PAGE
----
December 18, 2013

Agony in Transition: From the Third to the First World

I'm a chronic culture swapper. Upon entering a new country and foreign language, a new mind space invades. This requires a bit of processing time. In the first couple of days after a culture switch, I find myself in a quiet phase. I keep my face in a computer to work or escape into a book during the shift. If I'm not with anyone from the previous location, I'll remain almost mute until the shock wears off.

My current shock is physical. It is the transition from third world to first world. I left one country with indoor temperature of 90°F with high humidity for another country that has air conditioning in every building. I have access to physical comfort and relearn what it is to have a body not in constant pain for weeks or months at a time.

The acceptance of pain and acknowledging that it is inevitable and cannot be avoided gives a feeling of power over the self. It is a feeling of overcoming emotions. This practice is fulfilling and strengthens long-term resolve. When the situation comes again, fear is not an issue because the mind is accustomed to being strong when the body feels weak.

The sudden shift is jarring. When the constant physical pain disappears, the pain must find a host. It is a cruel phantom that always claims victory. When the pain is denied of body, it seeks the mind. The void must be filled. The craving for stability must be sated.

A rush to the familiar is the most common result during the transition. Before other people are welcomed, I know that I require a quiet period. I find myself seeking solitude. This is my pattern upon major changes to my social situation.

What does the third to first world shift look like?

I see first world kids playing with the toys purchased by their parents in the lush public park. Whereas in my past location in the third world, the kids literally played with rocks out in the street. In my current first world locale, waste abounds. Unfinished food is thrown in the trash heap. In my last home, every morsel was consumed.

The first world food vendors provide more plastic waste than even I know what to do with. In my third world home, plastic bags for carrying food were sparse. The city dump is crawling with people looking for plastic to sell. Even tiny sums of money are valued. There is a social price for material wealth. In my first world location, there is a coldness in the people. Life is no longer a struggle. Modern luxuries abound. Comfort is pervasive.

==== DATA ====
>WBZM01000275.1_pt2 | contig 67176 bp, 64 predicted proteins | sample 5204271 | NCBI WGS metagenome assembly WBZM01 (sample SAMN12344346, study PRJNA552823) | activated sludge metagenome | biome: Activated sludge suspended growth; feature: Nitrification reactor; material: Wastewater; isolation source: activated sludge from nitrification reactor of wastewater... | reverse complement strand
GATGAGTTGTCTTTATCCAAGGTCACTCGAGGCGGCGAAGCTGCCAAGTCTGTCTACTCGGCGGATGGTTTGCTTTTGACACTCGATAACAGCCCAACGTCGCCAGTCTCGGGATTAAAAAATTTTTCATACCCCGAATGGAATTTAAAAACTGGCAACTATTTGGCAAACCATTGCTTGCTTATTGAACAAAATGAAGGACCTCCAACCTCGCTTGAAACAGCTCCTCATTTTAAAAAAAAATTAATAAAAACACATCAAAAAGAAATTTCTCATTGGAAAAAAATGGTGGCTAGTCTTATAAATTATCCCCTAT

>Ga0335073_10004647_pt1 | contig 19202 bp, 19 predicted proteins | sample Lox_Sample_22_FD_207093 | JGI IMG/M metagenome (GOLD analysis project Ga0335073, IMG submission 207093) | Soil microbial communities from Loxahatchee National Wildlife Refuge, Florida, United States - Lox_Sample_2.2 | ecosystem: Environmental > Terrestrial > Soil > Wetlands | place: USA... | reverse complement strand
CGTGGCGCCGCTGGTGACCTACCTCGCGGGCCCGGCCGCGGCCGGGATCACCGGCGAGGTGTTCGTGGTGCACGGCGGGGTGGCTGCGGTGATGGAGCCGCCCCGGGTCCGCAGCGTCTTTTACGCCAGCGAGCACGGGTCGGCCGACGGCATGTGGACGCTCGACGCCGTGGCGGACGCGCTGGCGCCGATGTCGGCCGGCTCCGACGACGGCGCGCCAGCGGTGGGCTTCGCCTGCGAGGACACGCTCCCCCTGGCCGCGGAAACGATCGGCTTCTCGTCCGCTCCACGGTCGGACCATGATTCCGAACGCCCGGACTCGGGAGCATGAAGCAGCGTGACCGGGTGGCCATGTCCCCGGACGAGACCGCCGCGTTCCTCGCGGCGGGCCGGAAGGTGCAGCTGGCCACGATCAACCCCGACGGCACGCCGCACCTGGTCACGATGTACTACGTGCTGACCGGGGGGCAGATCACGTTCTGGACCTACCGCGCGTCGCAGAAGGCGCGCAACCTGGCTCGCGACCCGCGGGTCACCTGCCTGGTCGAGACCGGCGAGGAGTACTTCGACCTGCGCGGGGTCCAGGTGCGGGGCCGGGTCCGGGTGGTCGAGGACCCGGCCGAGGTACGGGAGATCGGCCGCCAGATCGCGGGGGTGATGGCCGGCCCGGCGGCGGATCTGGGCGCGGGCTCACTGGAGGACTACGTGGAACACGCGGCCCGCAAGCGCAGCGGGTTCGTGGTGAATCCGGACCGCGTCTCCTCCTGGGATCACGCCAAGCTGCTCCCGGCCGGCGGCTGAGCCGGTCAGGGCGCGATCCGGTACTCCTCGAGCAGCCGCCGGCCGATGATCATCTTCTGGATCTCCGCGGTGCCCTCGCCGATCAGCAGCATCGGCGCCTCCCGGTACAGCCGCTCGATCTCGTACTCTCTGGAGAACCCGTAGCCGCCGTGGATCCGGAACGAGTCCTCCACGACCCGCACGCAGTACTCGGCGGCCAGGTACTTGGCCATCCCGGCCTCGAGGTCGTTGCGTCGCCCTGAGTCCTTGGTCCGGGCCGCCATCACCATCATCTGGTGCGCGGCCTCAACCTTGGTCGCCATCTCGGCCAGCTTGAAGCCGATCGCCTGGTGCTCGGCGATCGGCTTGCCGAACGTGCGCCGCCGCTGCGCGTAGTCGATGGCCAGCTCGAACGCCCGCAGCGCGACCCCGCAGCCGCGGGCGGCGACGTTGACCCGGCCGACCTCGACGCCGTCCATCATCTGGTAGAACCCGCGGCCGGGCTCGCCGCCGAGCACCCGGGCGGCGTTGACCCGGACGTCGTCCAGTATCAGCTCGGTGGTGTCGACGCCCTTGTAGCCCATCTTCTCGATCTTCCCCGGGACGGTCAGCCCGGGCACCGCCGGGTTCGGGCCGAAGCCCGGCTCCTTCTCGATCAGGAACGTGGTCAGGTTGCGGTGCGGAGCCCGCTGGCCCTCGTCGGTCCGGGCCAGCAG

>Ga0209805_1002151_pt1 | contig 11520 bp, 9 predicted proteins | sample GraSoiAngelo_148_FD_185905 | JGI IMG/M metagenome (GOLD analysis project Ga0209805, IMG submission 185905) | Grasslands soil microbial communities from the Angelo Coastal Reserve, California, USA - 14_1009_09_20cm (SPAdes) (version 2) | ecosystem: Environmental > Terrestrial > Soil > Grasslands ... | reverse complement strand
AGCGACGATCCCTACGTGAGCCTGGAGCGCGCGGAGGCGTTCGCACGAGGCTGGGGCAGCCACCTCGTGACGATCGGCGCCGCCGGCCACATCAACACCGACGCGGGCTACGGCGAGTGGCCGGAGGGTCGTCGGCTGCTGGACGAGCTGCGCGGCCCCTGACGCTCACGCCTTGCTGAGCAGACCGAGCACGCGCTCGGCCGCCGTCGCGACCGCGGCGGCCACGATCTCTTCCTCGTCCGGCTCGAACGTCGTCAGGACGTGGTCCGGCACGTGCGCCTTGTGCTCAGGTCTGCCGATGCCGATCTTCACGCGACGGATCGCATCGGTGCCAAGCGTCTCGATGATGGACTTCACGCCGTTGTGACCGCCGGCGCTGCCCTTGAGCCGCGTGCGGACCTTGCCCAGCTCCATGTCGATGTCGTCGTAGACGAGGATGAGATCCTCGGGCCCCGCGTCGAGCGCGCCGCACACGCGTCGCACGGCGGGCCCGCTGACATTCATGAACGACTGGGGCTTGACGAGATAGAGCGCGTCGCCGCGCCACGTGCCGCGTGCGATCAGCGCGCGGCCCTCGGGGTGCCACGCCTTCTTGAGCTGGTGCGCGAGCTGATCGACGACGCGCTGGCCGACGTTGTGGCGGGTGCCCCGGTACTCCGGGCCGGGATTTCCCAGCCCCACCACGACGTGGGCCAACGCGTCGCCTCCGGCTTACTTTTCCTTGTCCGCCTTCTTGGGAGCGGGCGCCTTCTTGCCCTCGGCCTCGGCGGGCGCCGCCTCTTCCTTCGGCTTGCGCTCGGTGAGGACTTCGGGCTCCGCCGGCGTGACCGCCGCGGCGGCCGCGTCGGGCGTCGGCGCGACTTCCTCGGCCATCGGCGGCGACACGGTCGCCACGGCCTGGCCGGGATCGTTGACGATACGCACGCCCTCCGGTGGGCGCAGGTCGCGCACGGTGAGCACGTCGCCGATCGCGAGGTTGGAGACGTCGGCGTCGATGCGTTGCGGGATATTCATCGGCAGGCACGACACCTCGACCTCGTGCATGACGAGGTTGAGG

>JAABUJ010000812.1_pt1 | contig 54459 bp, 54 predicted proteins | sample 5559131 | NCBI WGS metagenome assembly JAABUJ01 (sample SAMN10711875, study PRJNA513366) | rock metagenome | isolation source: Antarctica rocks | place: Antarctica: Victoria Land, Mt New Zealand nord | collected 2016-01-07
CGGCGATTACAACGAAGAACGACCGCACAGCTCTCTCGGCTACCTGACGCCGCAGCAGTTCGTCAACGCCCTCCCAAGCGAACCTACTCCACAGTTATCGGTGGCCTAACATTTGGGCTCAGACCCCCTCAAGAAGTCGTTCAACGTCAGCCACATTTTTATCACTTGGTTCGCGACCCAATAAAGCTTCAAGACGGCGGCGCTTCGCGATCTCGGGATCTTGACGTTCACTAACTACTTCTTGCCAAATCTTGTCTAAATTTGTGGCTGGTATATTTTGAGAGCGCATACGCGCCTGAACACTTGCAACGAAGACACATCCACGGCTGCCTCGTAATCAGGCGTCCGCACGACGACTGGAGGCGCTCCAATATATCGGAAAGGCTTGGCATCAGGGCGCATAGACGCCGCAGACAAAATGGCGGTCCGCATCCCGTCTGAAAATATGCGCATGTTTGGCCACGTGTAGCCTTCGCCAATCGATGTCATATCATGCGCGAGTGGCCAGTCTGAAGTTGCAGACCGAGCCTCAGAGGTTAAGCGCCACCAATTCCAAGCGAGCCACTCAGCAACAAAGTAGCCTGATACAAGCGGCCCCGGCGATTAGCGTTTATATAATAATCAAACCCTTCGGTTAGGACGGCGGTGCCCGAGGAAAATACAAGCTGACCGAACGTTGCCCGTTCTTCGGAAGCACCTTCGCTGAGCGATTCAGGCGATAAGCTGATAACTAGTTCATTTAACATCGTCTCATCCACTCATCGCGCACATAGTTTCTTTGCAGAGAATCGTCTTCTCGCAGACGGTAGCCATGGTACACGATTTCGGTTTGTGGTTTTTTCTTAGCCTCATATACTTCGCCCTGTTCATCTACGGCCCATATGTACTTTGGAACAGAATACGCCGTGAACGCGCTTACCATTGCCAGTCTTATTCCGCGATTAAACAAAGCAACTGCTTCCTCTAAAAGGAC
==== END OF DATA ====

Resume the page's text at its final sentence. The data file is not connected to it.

Having just come from the third world, what do I see?

People from the first world lack soul. They don't seem to love as deeply or care as much. They seem more selfish and less aware of others. Smiles are not from the heart, but instead serve a utilitarian purpose. Without appreciation for the little things, the first world inhabitants turn their hamster wheels unaware of the meaninglessness of their lives.

The culture swap from the third to the first world unveils the first world emptiness that most hope never to see. The insight is only revealed through the pain of losing the humanity gained in the third world. I miss my pain.


  1. It's interesting that you see the first world as having no humanity. I don't have any opinion on that, as I have lived in the third world all my life. We as kids played with rocks, discarded bottles, empty cigarette boxes--what you will call trash--because we didn't have the nicer toys that rich kids have.

    Rich kids here DO have all the comforts of people in the first world; they have all the gadgets they want and they're not allowed to play on the streets. I wonder if you see them as having no humanity as well?

    Of course, in the Philippines, there's only a handful of rich people. Majority have to eke out a living day by day. The middle class--the employed ones--get taxed a lot while the rich ones (usually business people and professionals) earn much and may not pay as much in taxes (in terms of percentage). So the rich here only get richer.

  2. I see the first world people as being more cold and disconnected to each other. You
    lived in Europe, even if just for 70 days, so I'm curious how you felt in this matter.

    You mention rich kids in poor countries. My experience with the rich people in the your country is that they have the same soulful, bahala na, joyful attitude as the poor do.

    Your tax argument is silly. 90% of the taxes come from the rich people. Who cares if they pay only 10% of their salary instead of 30%, they still pay $20,000 per year in taxes, rather than the $500 that the poor person pays. Thinking that the rich should pay the same percentage as the poor is populist propaganda. Don't be brainwashed!